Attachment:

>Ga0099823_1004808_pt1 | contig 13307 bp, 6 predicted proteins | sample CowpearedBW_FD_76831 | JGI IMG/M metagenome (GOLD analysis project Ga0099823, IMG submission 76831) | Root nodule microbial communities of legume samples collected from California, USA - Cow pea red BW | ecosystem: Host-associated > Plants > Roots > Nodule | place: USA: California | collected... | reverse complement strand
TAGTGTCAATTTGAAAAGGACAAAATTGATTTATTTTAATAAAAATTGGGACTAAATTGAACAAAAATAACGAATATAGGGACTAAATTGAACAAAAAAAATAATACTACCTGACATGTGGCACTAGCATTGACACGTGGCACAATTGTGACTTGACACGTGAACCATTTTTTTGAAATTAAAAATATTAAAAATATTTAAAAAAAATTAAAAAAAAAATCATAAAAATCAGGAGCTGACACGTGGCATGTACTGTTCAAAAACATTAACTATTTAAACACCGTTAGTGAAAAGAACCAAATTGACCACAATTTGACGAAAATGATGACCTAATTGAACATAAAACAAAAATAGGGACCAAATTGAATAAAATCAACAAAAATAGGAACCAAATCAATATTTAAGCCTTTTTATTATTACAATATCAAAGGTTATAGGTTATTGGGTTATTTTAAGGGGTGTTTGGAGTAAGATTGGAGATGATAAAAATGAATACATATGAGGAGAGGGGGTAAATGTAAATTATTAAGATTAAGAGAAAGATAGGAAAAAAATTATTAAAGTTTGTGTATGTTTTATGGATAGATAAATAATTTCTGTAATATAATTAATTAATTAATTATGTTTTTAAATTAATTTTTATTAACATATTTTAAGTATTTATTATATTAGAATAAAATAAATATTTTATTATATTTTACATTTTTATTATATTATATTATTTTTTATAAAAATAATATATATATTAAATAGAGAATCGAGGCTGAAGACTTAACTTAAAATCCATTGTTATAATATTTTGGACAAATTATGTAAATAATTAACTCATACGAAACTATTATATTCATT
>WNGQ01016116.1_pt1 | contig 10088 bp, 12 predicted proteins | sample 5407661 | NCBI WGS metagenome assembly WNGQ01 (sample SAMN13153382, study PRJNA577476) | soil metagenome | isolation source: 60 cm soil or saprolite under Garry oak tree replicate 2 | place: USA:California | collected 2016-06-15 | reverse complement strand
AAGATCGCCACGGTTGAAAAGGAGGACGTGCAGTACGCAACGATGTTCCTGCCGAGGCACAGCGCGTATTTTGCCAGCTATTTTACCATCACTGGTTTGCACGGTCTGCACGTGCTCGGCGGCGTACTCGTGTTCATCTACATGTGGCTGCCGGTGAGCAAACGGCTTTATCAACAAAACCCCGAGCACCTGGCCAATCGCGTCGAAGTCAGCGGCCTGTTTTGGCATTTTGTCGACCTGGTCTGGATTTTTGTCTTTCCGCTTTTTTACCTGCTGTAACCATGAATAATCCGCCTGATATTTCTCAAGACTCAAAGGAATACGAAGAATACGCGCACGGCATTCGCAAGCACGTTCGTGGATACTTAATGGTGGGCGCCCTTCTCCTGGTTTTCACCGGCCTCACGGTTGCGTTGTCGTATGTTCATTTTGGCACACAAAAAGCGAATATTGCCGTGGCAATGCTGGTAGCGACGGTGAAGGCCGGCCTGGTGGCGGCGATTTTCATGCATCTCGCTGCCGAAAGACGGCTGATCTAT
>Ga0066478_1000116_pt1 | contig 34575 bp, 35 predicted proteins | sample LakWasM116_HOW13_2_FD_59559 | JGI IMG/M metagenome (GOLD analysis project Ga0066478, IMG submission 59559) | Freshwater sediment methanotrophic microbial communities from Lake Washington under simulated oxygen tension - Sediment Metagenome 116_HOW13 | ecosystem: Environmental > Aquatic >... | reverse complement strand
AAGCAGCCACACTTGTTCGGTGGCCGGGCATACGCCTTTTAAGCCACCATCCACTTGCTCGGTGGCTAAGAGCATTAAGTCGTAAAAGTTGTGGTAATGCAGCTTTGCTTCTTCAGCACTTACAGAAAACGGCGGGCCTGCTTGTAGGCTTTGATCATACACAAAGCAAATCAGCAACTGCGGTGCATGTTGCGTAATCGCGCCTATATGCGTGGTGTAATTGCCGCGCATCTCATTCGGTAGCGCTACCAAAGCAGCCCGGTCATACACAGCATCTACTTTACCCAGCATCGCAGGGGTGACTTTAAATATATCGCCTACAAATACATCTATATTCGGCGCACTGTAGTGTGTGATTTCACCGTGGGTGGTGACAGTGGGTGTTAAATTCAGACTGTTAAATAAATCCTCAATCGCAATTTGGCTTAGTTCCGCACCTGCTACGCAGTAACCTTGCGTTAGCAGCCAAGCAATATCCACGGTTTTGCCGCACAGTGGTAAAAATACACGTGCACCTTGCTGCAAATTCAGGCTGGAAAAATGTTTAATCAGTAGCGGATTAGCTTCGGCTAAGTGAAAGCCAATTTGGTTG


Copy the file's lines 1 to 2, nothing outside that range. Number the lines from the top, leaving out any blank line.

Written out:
>Ga0099823_1004808_pt1 | contig 13307 bp, 6 predicted proteins | sample CowpearedBW_FD_76831 | JGI IMG/M metagenome (GOLD analysis project Ga0099823, IMG submission 76831) | Root nodule microbial communities of legume samples collected from California, USA - Cow pea red BW | ecosystem: Host-associated > Plants > Roots > Nodule | place: USA: California | collected... | reverse complement strand
TAGTGTCAATTTGAAAAGGACAAAATTGATTTATTTTAATAAAAATTGGGACTAAATTGAACAAAAATAACGAATATAGGGACTAAATTGAACAAAAAAAATAATACTACCTGACATGTGGCACTAGCATTGACACGTGGCACAATTGTGACTTGACACGTGAACCATTTTTTTGAAATTAAAAATATTAAAAATATTTAAAAAAAATTAAAAAAAAAATCATAAAAATCAGGAGCTGACACGTGGCATGTACTGTTCAAAAACATTAACTATTTAAACACCGTTAGTGAAAAGAACCAAATTGACCACAATTTGACGAAAATGATGACCTAATTGAACATAAAACAAAAATAGGGACCAAATTGAATAAAATCAACAAAAATAGGAACCAAATCAATATTTAAGCCTTTTTATTATTACAATATCAAAGGTTATAGGTTATTGGGTTATTTTAAGGGGTGTTTGGAGTAAGATTGGAGATGATAAAAATGAATACATATGAGGAGAGGGGGTAAATGTAAATTATTAAGATTAAGAGAAAGATAGGAAAAAAATTATTAAAGTTTGTGTATGTTTTATGGATAGATAAATAATTTCTGTAATATAATTAATTAATTAATTATGTTTTTAAATTAATTTTTATTAACATATTTTAAGTATTTATTATATTAGAATAAAATAAATATTTTATTATATTTTACATTTTTATTATATTATATTATTTTTTATAAAAATAATATATATATTAAATAGAGAATCGAGGCTGAAGACTTAACTTAAAATCCATTGTTATAATATTTTGGACAAATTATGTAAATAATTAACTCATACGAAACTATTATATTCATT